KOLKATA – India’s vaccine production capacity has come in for praise from various quarters as the world seeks to vaccinate its way out of the Covid-19 pandemic.
Last month, UN Secretary-General António Guterres even described it as “one of the best assets the world has today” as he lauded India for supplying Covid-19 vaccine doses to various nations to support their fight against the coronavirus.
This global asset has now come as a shot in the arm for the campaign against another dreaded disease that affected 229 million individuals and killed 409,000 globally in 2019 – malaria.
Bharat Biotech, an Indian firm that has developed the country’s first indigenous vaccine against the coronavirus, has been roped in to ensure long-term sustainable supplies of a malaria vaccine that is being piloted in three African countries under the World Health Organisation’s (WHO) Malaria Vaccine Implementation Programme (MVIP).
According to an agreement announced on Jan 27, multinational pharmaceutical company GSK, which developed the vaccine known as RTS,S/AS01 in 1987, will transfer manufacturing rights of the RTS,S antigen component of the vaccine to Bharat Biotech. Vaccines contain weakened or inactive parts of a particular organism (referred to as antigen) that trigger an immune response within the body.
GSK, headquartered in the UK, will retain production of the adjuvant, an ingredient that is used in some vaccines to help create a stronger immune response, and supply it to the Indian firm. GSK has committed to supply the adjuvant to the new manufacturer and product license holder through the year 2042.
Effective against Plasmodium falciparum, the deadliest malaria parasite globally and the most prevalent in Africa, GSK’s vaccine provides partial protection against malaria in young children. It has been approved for use in Ghana, Kenya and Malawi, where it was rolled out under the MVIP in 2019. Phase 3 trials of the vaccine ended in 2014.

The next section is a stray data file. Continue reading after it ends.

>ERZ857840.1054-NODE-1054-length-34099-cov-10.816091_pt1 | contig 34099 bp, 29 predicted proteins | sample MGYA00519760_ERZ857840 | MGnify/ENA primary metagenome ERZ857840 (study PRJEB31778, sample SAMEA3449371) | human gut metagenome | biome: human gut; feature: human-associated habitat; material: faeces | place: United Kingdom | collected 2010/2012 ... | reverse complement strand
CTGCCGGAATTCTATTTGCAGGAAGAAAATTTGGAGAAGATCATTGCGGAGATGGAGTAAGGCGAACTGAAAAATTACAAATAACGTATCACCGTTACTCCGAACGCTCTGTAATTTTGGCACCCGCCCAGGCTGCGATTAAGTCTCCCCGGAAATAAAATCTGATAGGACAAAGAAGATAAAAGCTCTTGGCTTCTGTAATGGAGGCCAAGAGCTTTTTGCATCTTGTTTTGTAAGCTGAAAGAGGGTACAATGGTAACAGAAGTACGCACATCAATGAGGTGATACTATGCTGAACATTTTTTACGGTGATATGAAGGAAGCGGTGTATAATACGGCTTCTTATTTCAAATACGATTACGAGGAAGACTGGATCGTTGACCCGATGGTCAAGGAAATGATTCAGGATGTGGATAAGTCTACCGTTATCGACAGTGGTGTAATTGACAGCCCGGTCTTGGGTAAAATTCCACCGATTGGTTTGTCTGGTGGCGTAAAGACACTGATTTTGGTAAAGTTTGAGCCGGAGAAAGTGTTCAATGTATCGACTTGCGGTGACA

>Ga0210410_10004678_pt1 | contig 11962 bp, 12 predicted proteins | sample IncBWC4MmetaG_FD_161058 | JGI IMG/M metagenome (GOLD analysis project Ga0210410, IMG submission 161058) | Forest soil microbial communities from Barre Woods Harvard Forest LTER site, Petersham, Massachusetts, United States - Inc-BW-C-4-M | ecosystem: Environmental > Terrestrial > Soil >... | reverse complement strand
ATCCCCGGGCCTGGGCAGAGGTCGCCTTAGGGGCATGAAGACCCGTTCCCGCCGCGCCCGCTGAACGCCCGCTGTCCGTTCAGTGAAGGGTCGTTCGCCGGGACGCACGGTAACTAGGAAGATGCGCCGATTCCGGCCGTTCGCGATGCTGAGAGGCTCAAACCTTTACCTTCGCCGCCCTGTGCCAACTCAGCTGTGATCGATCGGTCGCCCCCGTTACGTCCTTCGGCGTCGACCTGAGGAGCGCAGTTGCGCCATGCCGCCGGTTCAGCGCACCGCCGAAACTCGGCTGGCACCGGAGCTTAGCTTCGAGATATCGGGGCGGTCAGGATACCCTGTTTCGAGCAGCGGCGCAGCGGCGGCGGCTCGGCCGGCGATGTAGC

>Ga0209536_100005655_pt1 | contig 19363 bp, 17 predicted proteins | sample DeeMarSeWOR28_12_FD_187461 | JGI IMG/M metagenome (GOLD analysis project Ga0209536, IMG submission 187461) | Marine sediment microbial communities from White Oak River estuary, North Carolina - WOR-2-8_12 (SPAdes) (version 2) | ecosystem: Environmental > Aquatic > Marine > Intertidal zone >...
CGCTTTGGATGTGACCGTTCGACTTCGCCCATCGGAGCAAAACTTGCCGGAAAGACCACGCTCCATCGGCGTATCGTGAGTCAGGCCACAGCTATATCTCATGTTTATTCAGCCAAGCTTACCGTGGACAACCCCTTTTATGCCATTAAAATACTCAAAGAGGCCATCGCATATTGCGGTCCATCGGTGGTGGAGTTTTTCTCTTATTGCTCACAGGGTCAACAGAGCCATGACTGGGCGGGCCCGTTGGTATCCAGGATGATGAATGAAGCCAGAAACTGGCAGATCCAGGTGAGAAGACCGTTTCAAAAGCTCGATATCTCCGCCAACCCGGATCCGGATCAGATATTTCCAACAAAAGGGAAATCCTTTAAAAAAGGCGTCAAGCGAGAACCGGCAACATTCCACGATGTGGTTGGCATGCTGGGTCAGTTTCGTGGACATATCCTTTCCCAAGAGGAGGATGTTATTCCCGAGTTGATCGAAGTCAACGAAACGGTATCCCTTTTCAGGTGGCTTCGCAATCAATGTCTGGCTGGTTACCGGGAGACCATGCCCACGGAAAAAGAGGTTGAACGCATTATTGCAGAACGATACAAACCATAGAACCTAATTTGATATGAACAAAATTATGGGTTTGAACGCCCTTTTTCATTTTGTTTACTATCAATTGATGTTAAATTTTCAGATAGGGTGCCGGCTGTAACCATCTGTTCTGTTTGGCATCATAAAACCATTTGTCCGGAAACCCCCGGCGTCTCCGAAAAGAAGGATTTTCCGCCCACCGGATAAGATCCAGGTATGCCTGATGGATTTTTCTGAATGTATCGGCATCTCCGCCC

About 1.5 million doses of the vaccine have been administered under immunisation programmes across these three countries and around 560,000 children have received at least the first dose of the recommended four-dose regimen.
“The pilot programme aims to reach approximately 360,000 children per year in the areas selected for the pilots across the three countries-meaning that more than 1 million children will have been reached by the time the evaluations of the pilots are completed in 2023,” Ms Sally Ethelston, a spokesman for non-profit public health organisation PATH, told The Straits Times by e-mail.
PATH is in partnership with GSK and WHO on the MVIP Collaboration Agreement, and provides technical and project management support.
The product transfer agreement for the malaria vaccine with Bharat Biotech has been described as a “cost-effective solution” to ensure long-term supply of the malaria vaccine as demand is anticipated to rise.
A new manufacturing partner for the vaccine is also important because GSK estimates that its antigen manufacturing facility has less than 10 years remaining in service.
If recommended by WHO for wider use, the demand has been estimated to exceed 50 million doses annually by Gavi, the Vaccine Alliance. This estimated minimum level of demand would be reached over the course of a number of years (at least six or seven years after broader implementation starts) as countries make adoption decisions and implement vaccination, added Ms Ethelston.
GSK is donating up to 10 million doses of the vaccine for use in the MVIP and has committed to provide up to 15 million doses of the vaccine per year till the end of 2028. It is expected that by 2029, Bharat Biotech will be the sole supplier of the vaccine, with GSK continuing to supply the adjuvant to them.
The Hyderabad-based firm has facilities in place to support a supply of at least 15 million doses and plans to expand its manufacturing capacity, some of which could be used for the RTS,S antigen.
Dr Krishna M. Ella, Bharat Biotech’s chairman and managing director, has said that the firm is “geared up for large-scale manufacturing, and to provide continuous long-term supply of this life-saving vaccine”.
Sign up for the ST Asian Insider newsletter to get exclusive insights into Asia from our network of overseas correspondents.
Source: Read Full Article